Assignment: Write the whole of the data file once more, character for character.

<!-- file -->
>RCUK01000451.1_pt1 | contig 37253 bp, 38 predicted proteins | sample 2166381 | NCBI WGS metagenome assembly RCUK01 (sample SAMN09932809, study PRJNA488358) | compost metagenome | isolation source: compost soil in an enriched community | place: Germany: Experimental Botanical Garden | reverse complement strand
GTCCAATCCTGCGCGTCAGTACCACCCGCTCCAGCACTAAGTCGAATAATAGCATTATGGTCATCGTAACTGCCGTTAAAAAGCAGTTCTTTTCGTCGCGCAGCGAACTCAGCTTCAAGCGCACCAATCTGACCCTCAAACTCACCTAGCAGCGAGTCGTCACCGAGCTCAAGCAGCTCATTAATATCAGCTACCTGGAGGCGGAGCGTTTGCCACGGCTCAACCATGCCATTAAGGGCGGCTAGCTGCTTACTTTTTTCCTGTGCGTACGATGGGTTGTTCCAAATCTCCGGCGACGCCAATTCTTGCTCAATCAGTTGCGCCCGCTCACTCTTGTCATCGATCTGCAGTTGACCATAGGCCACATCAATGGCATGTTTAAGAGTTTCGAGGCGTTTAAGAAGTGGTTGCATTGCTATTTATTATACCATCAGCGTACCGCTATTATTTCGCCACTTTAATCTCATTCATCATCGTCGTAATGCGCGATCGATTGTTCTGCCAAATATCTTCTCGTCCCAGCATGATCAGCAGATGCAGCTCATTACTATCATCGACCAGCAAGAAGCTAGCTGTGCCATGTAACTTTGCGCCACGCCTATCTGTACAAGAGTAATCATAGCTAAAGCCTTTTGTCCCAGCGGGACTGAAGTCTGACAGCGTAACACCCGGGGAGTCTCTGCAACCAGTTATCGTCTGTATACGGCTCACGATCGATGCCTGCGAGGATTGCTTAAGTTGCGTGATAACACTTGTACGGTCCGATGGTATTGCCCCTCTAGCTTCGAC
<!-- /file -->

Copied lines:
>RCUK01000451.1_pt1 | contig 37253 bp, 38 predicted proteins | sample 2166381 | NCBI WGS metagenome assembly RCUK01 (sample SAMN09932809, study PRJNA488358) | compost metagenome | isolation source: compost soil in an enriched community | place: Germany: Experimental Botanical Garden | reverse complement strand
GTCCAATCCTGCGCGTCAGTACCACCCGCTCCAGCACTAAGTCGAATAATAGCATTATGGTCATCGTAACTGCCGTTAAAAAGCAGTTCTTTTCGTCGCGCAGCGAACTCAGCTTCAAGCGCACCAATCTGACCCTCAAACTCACCTAGCAGCGAGTCGTCACCGAGCTCAAGCAGCTCATTAATATCAGCTACCTGGAGGCGGAGCGTTTGCCACGGCTCAACCATGCCATTAAGGGCGGCTAGCTGCTTACTTTTTTCCTGTGCGTACGATGGGTTGTTCCAAATCTCCGGCGACGCCAATTCTTGCTCAATCAGTTGCGCCCGCTCACTCTTGTCATCGATCTGCAGTTGACCATAGGCCACATCAATGGCATGTTTAAGAGTTTCGAGGCGTTTAAGAAGTGGTTGCATTGCTATTTATTATACCATCAGCGTACCGCTATTATTTCGCCACTTTAATCTCATTCATCATCGTCGTAATGCGCGATCGATTGTTCTGCCAAATATCTTCTCGTCCCAGCATGATCAGCAGATGCAGCTCATTACTATCATCGACCAGCAAGAAGCTAGCTGTGCCATGTAACTTTGCGCCACGCCTATCTGTACAAGAGTAATCATAGCTAAAGCCTTTTGTCCCAGCGGGACTGAAGTCTGACAGCGTAACACCCGGGGAGTCTCTGCAACCAGTTATCGTCTGTATACGGCTCACGATCGATGCCTGCGAGGATTGCTTAAGTTGCGTGATAACACTTGTACGGTCCGATGGTATTGCCCCTCTAGCTTCGAC